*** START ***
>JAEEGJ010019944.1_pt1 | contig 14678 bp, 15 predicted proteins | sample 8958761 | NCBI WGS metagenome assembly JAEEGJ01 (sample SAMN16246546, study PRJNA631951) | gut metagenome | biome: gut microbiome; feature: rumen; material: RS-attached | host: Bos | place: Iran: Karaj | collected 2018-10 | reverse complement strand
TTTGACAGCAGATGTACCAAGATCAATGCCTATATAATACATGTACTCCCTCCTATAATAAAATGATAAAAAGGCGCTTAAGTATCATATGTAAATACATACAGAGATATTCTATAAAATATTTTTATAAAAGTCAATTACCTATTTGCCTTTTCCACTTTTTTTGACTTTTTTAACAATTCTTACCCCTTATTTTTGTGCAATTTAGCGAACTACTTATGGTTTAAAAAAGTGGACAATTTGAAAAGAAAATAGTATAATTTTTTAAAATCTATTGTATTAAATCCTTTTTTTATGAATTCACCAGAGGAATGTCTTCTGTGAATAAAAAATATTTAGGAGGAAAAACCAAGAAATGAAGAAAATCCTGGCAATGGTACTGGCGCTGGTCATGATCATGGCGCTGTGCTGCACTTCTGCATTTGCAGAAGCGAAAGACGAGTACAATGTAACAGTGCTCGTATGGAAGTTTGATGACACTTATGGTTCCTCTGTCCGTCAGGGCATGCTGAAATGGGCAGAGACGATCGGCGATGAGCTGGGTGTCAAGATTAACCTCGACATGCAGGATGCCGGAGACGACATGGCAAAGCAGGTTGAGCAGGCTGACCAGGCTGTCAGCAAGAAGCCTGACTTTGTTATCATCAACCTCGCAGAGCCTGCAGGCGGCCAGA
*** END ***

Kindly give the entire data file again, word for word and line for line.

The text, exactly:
>JAEEGJ010019944.1_pt1 | contig 14678 bp, 15 predicted proteins | sample 8958761 | NCBI WGS metagenome assembly JAEEGJ01 (sample SAMN16246546, study PRJNA631951) | gut metagenome | biome: gut microbiome; feature: rumen; material: RS-attached | host: Bos | place: Iran: Karaj | collected 2018-10 | reverse complement strand
TTTGACAGCAGATGTACCAAGATCAATGCCTATATAATACATGTACTCCCTCCTATAATAAAATGATAAAAAGGCGCTTAAGTATCATATGTAAATACATACAGAGATATTCTATAAAATATTTTTATAAAAGTCAATTACCTATTTGCCTTTTCCACTTTTTTTGACTTTTTTAACAATTCTTACCCCTTATTTTTGTGCAATTTAGCGAACTACTTATGGTTTAAAAAAGTGGACAATTTGAAAAGAAAATAGTATAATTTTTTAAAATCTATTGTATTAAATCCTTTTTTTATGAATTCACCAGAGGAATGTCTTCTGTGAATAAAAAATATTTAGGAGGAAAAACCAAGAAATGAAGAAAATCCTGGCAATGGTACTGGCGCTGGTCATGATCATGGCGCTGTGCTGCACTTCTGCATTTGCAGAAGCGAAAGACGAGTACAATGTAACAGTGCTCGTATGGAAGTTTGATGACACTTATGGTTCCTCTGTCCGTCAGGGCATGCTGAAATGGGCAGAGACGATCGGCGATGAGCTGGGTGTCAAGATTAACCTCGACATGCAGGATGCCGGAGACGACATGGCAAAGCAGGTTGAGCAGGCTGACCAGGCTGTCAGCAAGAAGCCTGACTTTGTTATCATCAACCTCGCAGAGCCTGCAGGCGGCCAGA